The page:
for result in data['results']:
    del result[u'location']

which made me think I could call data[‘match’][‘participants’]).

But then I started to think more about what this for loop was doing and what it was looping over: the indexes within data[‘results’] (which is also what the error, “list indices must be integers, not str”, would suggest. Also I just noticed that the output from data[‘matches’] lists integer indexes, so that should have been a clear giveaway for how I should have called the data. Silly me!). So then I tried data[‘matches’][0].



Hoorah! It seems to have worked! It called the details from the first match. I swear, when I tried calling the first index from data[‘matches’] before, it didn’t work, but maybe I was trying data[0] instead.


data[0] – But why doesn’t this work? Add this to the list of things to figure out later!

So then I kept playing around with the call and eventually got this:



and this:



Sweet!! I’m learning something new about calling data from dictionaries and nested dictionaries. This is pretty kickass awesome!

I also figured out one metric I could use to indicate whether I need to call the data through the index versus or through the key from the dictionary.

When I call data[‘matches’], this is what I get:



Here the output starts with a square bracket, [, compared to output for data[‘matches’][0][‘participants’][0][‘stats’] (pictured above), which starts with a curly brace, {. I’m not sure exactly what that means… maybe the square brackets means the object is an array and therefore needs to be called by index, whereas [‘stats’] is a straight dictionary so the specific keys can be called. Either way, [‘participants’] also starts with a square bracket, [, so I used a [0] to call that dictionary, even though it was the only index in [‘participants’]. EDIT: I reached the part in the Python Codecademy course where they call a list-value from a key, and they used the index. So here, I called it an array, but I could have (should have?) called it a list. Now I’m not sure if it’s an array, but either way I’m excited that I figured something out that I’m also learning!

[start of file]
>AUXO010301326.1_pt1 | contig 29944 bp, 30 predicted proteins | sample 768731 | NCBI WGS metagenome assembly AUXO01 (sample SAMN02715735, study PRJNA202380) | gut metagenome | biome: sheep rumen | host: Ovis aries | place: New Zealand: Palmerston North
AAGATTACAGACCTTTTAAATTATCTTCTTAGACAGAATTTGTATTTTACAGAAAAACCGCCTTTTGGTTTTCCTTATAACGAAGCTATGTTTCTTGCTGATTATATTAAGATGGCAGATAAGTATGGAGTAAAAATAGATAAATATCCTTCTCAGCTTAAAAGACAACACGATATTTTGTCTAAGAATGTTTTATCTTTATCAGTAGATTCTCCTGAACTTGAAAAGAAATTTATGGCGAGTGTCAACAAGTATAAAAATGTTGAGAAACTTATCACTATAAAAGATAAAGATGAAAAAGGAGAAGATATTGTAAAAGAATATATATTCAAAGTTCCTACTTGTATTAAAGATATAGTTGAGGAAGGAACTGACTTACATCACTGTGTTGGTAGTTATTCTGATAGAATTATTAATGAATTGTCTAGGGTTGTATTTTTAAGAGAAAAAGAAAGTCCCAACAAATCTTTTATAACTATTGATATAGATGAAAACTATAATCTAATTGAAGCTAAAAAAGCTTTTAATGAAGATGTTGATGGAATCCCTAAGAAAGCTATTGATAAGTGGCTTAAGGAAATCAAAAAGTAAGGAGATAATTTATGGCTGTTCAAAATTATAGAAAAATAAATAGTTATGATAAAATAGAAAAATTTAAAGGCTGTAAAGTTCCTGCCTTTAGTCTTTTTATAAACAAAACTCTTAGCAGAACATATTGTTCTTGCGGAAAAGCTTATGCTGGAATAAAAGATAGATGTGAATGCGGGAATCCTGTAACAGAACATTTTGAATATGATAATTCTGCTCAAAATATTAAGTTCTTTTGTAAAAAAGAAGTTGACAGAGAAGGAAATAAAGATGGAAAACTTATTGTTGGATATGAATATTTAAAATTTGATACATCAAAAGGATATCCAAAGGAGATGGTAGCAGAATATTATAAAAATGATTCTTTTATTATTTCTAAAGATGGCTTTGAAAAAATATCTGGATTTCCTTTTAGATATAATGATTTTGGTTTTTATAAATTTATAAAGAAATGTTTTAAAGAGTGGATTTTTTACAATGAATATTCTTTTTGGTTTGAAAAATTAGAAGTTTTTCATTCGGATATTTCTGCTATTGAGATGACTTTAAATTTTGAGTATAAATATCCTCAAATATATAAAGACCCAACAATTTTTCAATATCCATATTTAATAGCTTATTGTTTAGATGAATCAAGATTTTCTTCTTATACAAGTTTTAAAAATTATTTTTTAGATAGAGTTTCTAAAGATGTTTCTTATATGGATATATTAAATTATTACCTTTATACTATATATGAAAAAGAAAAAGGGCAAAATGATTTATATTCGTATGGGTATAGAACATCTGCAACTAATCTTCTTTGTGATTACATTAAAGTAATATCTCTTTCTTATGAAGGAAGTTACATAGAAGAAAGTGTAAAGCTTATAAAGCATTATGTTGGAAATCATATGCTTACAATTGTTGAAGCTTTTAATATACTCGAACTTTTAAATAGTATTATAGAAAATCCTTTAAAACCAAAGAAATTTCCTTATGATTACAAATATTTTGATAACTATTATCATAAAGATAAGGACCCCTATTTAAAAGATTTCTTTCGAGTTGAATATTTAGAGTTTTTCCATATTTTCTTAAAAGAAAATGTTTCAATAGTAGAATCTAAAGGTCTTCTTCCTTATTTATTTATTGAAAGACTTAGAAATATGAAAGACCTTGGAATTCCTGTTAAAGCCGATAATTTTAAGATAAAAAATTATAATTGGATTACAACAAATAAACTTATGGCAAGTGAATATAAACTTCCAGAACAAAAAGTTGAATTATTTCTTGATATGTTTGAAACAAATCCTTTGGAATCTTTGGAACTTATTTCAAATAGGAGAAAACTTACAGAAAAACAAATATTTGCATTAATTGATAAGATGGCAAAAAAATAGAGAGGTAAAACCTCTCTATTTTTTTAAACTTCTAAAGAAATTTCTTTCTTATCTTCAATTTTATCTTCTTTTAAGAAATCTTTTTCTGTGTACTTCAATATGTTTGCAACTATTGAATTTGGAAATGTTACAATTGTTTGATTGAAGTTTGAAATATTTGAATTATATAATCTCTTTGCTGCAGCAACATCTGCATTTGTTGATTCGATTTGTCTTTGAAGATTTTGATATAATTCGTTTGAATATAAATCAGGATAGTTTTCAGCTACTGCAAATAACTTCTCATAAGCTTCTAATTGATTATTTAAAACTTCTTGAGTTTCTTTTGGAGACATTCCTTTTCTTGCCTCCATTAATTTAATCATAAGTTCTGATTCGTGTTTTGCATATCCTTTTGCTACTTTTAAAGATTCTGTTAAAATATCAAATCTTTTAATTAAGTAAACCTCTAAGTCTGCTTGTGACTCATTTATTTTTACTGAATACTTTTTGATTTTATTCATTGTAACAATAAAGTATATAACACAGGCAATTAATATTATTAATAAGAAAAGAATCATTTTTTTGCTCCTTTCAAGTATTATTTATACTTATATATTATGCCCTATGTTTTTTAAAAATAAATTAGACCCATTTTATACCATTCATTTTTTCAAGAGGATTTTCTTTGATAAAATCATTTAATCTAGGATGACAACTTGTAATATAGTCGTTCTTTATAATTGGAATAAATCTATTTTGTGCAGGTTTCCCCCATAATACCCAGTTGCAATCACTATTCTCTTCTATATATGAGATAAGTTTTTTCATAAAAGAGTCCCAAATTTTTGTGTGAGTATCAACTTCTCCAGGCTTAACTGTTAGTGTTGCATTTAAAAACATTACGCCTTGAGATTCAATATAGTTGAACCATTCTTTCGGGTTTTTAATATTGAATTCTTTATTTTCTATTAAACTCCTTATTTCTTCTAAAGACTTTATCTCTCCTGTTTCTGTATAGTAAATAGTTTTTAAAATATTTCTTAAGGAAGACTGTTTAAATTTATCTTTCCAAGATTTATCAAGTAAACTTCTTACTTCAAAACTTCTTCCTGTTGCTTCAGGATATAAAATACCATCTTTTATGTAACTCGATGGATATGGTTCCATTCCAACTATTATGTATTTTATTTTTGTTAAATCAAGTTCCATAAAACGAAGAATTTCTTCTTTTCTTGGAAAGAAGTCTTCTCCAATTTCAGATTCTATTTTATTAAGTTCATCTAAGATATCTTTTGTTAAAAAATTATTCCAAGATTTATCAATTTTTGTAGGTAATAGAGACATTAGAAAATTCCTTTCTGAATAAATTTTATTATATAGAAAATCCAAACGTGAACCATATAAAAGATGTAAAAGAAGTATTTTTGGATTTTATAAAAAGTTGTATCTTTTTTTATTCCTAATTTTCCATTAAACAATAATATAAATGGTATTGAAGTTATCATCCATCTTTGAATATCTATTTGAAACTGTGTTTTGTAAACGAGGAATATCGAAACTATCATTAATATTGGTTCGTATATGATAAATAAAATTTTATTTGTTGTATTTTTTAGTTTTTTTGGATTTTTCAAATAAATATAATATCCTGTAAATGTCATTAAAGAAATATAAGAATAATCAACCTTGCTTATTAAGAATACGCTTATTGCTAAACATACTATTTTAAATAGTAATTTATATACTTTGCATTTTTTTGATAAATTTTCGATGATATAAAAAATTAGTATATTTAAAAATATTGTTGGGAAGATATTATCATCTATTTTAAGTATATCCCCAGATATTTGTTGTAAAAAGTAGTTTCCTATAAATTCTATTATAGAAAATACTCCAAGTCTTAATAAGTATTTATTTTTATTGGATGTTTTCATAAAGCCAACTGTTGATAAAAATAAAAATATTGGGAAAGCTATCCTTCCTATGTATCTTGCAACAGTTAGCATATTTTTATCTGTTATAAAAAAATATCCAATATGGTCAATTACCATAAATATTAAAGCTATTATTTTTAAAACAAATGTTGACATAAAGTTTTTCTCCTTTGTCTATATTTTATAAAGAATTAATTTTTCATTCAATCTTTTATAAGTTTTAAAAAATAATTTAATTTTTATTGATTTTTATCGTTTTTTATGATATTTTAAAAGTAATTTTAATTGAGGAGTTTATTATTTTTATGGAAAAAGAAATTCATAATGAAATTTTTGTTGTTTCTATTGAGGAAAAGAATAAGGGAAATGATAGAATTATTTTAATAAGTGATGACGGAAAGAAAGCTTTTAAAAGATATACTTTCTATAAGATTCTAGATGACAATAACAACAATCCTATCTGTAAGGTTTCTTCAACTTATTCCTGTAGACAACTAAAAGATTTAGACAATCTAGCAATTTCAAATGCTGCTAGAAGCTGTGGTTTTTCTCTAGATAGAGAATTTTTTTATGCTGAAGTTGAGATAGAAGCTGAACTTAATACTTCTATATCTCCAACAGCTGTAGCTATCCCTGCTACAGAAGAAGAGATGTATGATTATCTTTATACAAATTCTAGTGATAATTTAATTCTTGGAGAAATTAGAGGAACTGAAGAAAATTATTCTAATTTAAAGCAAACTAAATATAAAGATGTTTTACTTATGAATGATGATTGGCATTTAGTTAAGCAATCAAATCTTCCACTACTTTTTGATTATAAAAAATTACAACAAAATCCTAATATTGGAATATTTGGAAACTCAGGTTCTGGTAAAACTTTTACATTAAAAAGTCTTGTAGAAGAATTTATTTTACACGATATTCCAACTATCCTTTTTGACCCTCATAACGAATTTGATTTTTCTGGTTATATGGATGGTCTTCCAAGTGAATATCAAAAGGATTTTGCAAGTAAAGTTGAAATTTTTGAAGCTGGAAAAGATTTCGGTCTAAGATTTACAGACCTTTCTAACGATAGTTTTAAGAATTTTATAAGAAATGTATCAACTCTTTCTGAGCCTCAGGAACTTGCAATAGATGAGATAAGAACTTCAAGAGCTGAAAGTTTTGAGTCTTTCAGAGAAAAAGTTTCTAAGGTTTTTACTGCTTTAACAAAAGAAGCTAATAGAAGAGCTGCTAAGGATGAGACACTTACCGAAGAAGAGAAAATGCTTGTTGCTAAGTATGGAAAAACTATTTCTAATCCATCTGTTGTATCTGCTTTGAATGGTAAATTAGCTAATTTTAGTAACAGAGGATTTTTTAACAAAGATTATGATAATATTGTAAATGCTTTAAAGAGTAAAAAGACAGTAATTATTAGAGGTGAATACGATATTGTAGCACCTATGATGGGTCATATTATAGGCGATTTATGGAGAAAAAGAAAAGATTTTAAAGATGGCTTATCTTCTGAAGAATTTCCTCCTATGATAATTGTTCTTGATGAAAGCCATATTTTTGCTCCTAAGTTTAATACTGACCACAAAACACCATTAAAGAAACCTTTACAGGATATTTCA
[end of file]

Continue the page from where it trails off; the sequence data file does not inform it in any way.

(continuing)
Okay! So now I have a way of pulling data from the nested dictionary, ‘matches’. After that it was smooth sailing to create a for loop to combine match history data together (at this point, the stats).

Creating data frame

Creating data frame

Awesome!! At this point I’m going to stop here because I have other things I need to work on, but it’s not a bad start! I need to add to the match ID to this data frame as well as all the other match data in ‘matches’. It shouldn’t be too hard to do, but I’ll have to play around with it another time.

It’s funny, when I look back at what I wrote, it seems completely obvious about what I should have done, but it wasn’t at the time. I hope I don’t sound too noob and incompetent (I’m sure half the terms I use aren’t right), but for now I’m happy with what I’ve accomplished!